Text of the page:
That’s the short read on Dan Ariely’s reseasrch, he is a professor of behavioral economics at Duke University:
We did this study in India, where the cost of living is relatively low so that we could pay people amounts that were substantial to them but still within our research budget. The lowest bonus was 50 cents — equivalent to what participants could receive for a day’s work in rural India. The middle-level bonus was $5, or about two weeks’ pay, and the highest bonus was $50, five months’ pay.
What would you expect the results to be? When we posed this question to a group of business students, they said they expected performance to improve with the amount of the reward. But this was not what we found. The people offered medium bonuses performed no better, or worse, than those offered low bonuses. But what was most interesting was that the group offered the biggest bonus did worse than the other two groups across all the tasks.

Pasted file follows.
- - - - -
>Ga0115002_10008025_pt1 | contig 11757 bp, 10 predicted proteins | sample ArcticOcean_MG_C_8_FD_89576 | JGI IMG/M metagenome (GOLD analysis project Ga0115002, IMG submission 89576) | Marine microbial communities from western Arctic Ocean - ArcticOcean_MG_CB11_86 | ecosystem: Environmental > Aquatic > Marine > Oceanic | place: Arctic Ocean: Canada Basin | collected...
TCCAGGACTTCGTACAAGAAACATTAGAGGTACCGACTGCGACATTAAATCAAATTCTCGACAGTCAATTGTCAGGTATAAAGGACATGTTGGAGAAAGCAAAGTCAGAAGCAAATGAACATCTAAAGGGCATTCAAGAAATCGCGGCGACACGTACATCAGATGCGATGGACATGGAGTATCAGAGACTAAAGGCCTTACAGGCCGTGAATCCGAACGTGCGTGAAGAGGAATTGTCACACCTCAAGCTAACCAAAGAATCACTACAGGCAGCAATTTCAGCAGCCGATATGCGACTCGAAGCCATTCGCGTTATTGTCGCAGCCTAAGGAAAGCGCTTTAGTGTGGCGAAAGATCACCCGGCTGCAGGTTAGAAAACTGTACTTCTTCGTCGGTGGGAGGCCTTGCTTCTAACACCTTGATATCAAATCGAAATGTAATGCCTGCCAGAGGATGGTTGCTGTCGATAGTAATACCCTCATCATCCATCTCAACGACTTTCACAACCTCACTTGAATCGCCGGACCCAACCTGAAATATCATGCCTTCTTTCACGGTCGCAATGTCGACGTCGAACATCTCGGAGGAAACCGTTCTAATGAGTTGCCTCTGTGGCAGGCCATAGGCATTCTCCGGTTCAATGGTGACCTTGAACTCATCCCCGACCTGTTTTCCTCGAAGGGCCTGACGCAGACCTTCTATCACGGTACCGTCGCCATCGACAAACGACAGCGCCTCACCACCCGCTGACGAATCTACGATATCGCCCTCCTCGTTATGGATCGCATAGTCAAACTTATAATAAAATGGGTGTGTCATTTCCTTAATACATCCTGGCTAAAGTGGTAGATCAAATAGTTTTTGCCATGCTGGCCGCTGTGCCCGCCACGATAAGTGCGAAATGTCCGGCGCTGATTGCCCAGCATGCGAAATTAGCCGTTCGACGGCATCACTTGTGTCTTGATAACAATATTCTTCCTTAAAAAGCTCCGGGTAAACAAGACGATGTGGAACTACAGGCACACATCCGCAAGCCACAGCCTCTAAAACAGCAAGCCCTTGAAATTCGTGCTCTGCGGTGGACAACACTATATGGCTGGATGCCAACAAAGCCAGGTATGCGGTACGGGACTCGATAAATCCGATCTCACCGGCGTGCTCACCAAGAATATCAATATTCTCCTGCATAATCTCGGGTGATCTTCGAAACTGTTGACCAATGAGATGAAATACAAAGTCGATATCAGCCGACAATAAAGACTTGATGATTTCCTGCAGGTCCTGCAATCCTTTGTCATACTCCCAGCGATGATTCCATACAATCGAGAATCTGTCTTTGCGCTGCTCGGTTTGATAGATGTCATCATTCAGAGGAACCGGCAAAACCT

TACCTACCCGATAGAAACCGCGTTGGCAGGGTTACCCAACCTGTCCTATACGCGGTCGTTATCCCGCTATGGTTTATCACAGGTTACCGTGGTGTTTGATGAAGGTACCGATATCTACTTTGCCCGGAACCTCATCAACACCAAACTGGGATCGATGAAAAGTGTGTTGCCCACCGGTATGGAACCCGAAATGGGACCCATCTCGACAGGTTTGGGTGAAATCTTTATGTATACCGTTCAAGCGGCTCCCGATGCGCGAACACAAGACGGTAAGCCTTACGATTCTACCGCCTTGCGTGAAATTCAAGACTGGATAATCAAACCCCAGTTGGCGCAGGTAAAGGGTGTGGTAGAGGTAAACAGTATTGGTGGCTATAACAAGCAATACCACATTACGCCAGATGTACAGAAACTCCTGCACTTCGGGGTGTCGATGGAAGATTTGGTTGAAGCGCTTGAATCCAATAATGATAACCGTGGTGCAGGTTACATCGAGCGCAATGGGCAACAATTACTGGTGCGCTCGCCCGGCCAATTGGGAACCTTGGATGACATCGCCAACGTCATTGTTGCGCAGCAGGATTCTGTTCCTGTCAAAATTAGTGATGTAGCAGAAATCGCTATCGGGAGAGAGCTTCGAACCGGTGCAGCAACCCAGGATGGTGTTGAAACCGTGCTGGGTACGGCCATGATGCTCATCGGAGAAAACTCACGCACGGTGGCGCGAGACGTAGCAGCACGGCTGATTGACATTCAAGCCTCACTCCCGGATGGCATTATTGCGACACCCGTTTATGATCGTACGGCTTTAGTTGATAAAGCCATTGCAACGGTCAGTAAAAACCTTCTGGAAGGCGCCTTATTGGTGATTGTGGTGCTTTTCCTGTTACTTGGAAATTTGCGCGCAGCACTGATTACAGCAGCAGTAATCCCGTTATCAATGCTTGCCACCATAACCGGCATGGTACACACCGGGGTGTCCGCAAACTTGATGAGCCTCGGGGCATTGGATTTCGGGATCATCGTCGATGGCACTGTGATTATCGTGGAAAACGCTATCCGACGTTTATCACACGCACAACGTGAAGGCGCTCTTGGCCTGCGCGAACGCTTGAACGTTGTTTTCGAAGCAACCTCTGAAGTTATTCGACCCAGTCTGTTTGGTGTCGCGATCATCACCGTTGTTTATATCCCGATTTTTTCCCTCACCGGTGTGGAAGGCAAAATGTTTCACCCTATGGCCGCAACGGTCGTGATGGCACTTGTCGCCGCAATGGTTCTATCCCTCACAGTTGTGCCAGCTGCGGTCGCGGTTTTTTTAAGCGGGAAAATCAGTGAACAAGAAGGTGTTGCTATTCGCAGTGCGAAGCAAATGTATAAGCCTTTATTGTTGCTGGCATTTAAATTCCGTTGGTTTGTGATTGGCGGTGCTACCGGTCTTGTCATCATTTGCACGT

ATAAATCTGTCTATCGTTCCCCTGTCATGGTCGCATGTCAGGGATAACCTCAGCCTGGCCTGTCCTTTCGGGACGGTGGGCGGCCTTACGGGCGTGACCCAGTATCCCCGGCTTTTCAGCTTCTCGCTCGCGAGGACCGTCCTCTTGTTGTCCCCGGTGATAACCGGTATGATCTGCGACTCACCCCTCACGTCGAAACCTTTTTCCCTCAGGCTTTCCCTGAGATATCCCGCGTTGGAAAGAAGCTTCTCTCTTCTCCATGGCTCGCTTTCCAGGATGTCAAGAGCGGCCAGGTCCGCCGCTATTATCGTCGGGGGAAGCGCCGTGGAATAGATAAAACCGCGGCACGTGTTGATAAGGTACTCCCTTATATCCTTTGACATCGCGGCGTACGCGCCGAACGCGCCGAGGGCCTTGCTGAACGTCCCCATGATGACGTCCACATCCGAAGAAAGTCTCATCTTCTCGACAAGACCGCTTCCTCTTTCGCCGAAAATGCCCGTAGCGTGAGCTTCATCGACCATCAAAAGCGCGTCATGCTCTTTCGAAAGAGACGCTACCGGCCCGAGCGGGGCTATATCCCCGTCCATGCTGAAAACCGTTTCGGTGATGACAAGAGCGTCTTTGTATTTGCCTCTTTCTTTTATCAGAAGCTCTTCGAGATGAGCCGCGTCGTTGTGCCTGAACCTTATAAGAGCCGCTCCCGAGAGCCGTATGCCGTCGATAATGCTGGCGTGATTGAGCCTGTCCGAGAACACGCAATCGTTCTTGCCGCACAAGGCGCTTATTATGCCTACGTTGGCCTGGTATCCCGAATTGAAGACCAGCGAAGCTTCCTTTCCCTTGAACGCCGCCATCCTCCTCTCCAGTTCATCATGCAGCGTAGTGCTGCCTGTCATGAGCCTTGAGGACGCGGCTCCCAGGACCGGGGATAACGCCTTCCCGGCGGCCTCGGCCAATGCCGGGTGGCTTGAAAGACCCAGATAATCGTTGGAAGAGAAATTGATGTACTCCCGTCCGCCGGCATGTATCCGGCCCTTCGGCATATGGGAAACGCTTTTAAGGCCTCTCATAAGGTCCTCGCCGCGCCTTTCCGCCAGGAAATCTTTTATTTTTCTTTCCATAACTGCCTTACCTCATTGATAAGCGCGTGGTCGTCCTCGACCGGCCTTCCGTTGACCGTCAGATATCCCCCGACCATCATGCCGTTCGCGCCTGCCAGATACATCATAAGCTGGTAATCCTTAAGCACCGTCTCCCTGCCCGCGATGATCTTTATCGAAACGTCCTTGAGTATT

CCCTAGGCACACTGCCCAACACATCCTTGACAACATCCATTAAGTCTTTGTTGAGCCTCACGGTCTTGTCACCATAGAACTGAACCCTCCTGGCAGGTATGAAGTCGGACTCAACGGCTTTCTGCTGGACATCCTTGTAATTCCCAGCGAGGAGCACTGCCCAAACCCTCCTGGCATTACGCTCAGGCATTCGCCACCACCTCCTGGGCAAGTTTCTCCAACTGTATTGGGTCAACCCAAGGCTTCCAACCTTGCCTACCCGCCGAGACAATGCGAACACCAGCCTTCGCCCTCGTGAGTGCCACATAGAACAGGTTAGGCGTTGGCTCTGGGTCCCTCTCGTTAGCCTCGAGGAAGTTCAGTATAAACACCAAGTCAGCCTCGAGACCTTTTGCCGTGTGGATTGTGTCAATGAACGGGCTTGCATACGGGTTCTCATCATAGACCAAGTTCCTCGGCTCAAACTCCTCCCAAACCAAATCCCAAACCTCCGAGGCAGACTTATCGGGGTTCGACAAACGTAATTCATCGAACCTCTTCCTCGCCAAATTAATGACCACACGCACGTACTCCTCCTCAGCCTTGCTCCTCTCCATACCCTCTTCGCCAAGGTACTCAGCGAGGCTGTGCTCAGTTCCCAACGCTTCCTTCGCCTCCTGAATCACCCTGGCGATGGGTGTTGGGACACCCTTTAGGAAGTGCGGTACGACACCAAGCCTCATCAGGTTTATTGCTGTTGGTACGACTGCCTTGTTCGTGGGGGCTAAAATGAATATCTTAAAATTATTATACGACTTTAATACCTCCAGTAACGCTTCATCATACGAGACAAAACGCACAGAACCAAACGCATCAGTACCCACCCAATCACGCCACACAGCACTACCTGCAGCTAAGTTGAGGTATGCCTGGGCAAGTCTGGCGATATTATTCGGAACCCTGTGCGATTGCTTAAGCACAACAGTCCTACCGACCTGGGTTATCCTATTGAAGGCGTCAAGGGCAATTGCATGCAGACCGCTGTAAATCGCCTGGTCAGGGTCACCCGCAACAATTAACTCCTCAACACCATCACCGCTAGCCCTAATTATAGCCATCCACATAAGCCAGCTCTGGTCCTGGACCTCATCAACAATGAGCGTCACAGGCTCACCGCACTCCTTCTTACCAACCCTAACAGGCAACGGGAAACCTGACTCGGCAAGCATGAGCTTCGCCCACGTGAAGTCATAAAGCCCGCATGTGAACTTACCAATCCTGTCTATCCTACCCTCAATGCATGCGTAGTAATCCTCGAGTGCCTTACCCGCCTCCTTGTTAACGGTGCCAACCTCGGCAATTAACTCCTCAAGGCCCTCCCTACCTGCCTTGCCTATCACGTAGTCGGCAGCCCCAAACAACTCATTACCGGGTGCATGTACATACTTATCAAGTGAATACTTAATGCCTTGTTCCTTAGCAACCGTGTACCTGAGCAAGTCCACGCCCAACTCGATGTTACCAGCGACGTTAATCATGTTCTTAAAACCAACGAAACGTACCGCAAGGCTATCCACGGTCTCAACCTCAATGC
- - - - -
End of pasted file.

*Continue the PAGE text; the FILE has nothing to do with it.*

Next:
So, we have people over compensated and for work that mostly really does not to be done, (financials have exploded relative to the rest of the economy over the past few decades) and given bonuses for under-performing, and now we find out that the bonuses make them do a crappier job.